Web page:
Far-point : farthest point realized in the stereo picture

Even a mere part of a twig in the foreground counts as the near-point!

At the bottom of figure 5.5 a "true" stereo mask conforming to DIN 4531 is shown. The frame separation is always 62 mm.

In the following figures 5.6-5.9, a section from DIN 4531 along with other possible stereo formats is displayed.

Figure 5.6
Stereo picture of nominal size
41 x 101 mm, shown of effective
size of single views 23 x 28 mm

Figure 5.7
Stereo picture of nominal size
50 x 50 mm, effective size of
single views 23 x 16 mm (high)

Figure 5.8
Small picture stereo card
with 10 sections
(Lestrade etc. ...)

Figure 5.9
Small picture stereo disk
with 7 sections
(View-Master, Meopta etc. ..)


Three different sizes of Realist masks, currently manufactured by SIGMA (USA) are available. The windows have a width of 21.5 mm for the normal mask. the medium mask has a width of 20.5 mm, and the close-up mask has a width of 19.5 mm.

With close-ups, the contents of the pictures is shifted toward the outer edges of the picture window (fig. 3.2). Since the pictures are inverted, the contents moves inward when viewing with a stereoscope. The outer edges with the usually distracting contents can then be covered by windows which are up to 2 mm narrower. Of course, distracting elements can also be covered when different formats are being used, e.g., mounting the 23 x 28 mm format in Realist masks in order to achieve a better composition of the picture.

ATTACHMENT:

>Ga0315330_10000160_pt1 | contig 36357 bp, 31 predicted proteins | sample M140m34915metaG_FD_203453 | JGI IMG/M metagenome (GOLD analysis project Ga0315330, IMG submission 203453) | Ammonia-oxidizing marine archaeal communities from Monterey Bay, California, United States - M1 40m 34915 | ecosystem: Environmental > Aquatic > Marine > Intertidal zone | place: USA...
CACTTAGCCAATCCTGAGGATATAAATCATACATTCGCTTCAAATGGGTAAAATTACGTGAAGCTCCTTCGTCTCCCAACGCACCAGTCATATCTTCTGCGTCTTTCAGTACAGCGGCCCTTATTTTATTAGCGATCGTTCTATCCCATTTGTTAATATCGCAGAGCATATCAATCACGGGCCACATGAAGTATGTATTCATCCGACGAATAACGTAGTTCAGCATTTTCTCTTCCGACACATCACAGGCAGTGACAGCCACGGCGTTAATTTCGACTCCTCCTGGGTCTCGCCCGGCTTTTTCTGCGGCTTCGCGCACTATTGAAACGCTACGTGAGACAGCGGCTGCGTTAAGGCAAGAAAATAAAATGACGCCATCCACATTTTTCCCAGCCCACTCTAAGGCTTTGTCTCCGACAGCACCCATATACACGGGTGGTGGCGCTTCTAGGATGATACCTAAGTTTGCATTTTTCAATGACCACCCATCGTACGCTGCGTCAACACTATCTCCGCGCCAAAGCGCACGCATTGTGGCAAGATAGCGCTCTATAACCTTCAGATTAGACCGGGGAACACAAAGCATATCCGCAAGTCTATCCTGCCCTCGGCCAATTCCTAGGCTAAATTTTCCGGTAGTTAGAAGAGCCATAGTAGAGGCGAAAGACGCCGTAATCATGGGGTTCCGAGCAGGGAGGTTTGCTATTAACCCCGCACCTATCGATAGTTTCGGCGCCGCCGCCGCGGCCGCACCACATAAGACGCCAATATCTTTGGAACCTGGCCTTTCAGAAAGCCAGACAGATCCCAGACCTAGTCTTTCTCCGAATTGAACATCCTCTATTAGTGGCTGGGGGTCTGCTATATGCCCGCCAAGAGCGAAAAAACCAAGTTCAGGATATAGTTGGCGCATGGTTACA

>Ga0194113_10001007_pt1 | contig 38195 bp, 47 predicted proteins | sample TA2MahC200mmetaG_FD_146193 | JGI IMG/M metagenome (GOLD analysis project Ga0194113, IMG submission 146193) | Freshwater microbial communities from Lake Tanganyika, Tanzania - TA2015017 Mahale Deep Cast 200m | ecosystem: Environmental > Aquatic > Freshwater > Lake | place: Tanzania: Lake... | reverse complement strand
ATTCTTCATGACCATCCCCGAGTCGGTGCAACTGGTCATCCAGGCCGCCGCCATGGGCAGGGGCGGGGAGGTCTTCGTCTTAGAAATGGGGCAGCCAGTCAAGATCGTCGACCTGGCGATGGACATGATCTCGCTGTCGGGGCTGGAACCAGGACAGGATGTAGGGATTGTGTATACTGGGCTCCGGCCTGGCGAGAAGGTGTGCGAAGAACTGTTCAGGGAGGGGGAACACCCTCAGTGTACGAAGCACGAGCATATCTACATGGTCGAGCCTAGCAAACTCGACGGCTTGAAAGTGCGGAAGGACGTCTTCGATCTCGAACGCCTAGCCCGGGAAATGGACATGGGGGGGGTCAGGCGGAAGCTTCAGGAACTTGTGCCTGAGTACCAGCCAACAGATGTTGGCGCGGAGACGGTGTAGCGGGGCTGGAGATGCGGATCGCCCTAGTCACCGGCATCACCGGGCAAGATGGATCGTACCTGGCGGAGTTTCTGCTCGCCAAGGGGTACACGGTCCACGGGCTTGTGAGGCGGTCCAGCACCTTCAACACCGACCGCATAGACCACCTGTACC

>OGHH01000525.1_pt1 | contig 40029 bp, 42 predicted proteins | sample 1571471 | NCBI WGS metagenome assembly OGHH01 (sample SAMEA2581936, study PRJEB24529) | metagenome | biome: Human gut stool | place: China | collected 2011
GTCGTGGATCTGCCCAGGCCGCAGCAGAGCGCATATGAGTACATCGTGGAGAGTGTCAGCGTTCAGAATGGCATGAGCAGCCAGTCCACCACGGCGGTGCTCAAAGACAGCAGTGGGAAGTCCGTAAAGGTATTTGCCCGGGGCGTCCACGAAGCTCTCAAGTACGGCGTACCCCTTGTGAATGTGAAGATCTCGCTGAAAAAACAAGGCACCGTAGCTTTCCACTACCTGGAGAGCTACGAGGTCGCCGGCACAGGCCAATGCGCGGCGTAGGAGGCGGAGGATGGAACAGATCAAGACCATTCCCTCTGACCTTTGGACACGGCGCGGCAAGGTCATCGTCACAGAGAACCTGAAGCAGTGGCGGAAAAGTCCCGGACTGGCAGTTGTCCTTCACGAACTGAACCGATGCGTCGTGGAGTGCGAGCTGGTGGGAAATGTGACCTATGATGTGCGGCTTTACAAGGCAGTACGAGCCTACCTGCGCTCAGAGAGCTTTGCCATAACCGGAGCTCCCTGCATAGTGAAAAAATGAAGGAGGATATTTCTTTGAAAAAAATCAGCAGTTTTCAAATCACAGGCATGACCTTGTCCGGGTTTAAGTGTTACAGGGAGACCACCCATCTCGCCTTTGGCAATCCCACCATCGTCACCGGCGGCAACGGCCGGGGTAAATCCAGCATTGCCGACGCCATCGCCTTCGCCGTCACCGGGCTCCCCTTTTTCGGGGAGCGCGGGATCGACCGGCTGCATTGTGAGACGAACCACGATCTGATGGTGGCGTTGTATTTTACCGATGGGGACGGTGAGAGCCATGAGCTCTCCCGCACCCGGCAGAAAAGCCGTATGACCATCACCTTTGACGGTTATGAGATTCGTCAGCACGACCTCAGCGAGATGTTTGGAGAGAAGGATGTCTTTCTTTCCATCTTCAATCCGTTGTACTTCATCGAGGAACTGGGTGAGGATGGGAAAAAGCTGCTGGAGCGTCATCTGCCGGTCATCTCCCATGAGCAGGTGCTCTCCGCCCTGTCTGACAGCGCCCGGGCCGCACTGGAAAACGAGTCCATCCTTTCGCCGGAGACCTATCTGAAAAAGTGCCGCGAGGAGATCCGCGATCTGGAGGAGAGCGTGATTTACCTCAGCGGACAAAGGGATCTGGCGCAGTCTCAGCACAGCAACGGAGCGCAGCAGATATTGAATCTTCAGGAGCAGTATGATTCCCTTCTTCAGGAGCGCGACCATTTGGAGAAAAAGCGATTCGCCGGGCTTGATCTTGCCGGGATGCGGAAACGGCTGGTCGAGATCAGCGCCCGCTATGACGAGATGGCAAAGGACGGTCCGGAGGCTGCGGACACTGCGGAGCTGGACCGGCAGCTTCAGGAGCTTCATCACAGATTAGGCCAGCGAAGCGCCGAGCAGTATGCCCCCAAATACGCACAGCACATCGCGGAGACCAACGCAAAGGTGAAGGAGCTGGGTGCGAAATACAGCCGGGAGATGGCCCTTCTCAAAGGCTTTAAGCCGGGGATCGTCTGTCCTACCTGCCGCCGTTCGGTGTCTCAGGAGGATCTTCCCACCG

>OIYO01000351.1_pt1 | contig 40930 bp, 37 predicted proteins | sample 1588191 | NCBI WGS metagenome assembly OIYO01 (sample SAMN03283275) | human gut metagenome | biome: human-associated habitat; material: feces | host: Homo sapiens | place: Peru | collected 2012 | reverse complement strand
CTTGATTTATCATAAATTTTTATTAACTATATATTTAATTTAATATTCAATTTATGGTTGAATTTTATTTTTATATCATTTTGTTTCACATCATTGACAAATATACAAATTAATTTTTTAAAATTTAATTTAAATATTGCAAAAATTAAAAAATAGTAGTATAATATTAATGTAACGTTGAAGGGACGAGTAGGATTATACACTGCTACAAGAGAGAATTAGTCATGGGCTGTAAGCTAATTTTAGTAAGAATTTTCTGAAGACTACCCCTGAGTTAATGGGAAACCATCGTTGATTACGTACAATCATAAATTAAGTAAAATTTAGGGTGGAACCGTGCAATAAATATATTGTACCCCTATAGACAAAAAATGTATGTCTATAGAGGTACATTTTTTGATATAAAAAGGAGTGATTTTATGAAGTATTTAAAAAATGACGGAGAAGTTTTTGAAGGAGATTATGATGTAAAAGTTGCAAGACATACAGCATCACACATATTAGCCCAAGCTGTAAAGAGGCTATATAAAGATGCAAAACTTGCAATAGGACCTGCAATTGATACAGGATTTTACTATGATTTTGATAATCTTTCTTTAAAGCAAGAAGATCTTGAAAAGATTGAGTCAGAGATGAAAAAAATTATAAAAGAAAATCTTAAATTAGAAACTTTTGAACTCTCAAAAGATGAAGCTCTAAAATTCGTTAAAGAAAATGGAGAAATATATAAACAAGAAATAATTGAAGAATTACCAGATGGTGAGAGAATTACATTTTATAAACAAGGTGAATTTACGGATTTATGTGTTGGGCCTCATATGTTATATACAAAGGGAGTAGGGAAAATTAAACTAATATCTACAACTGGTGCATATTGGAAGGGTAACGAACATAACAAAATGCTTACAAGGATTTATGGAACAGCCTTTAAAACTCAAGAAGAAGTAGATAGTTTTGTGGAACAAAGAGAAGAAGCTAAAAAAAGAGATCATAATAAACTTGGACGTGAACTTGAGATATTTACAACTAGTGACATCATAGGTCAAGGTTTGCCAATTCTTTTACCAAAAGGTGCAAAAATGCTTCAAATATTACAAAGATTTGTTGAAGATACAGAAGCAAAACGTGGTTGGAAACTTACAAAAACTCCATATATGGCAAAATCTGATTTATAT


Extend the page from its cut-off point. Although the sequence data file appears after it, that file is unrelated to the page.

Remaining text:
The correct marking of the stereo pictures is important: they should all receive a round marking in the lower left-hand corner when they are upright and the viewing side is facing the front. During projection this mark is then always in the upper right and facing the lamp housing.

Stereo slides in single frames are marked in a similar manner. The only difference being that the right picture is marked with green and the left picture with red as it is with starboard and port in the navigation.

Such labels can be obtained in office supply stores: self-adhesive from AVERY No. 3010 red and 3179 green with a diameter of 8 mm. Colored marking pens may also be used.

Labeling of the slides should likewise be under the or with stereo frames between the pictures so that one can read it while viewing. During projection the labeling will be upside down.

Stereo slides in which both single views lie on one uncut piece of film must be especially marked. As we have already seen in the requirements for exposure. there are two different possibilities: exposures with two small lenses in an interchangeable enclosure or exposures with one lens and a beamsplitter attachment. With the first the single views lie in a correct fashion on the film in the camera while with the last they lie reversed. The slides are marked according to the number of lenses with one or two circles (fig. 5.7).

During exposure the individual single views are upside down in the camera. In order to view them one must therefore invert them. If they, as in a true stereo camera, were made on one piece of film, then the right single view is on the left and the left single view is on the right. For mounting in a real stereo mask the slides must be cut from the film strip (fig. 5.10). If this is not respected, a space inverted pseudoscopic spatial image results (fig. 5.11). The background appears in front and the foreground in the back.

Figure 5.10
This is how the single views
are arranged in the masks
Figure 5.11
Reversal of the spatial image
resulting from an exchange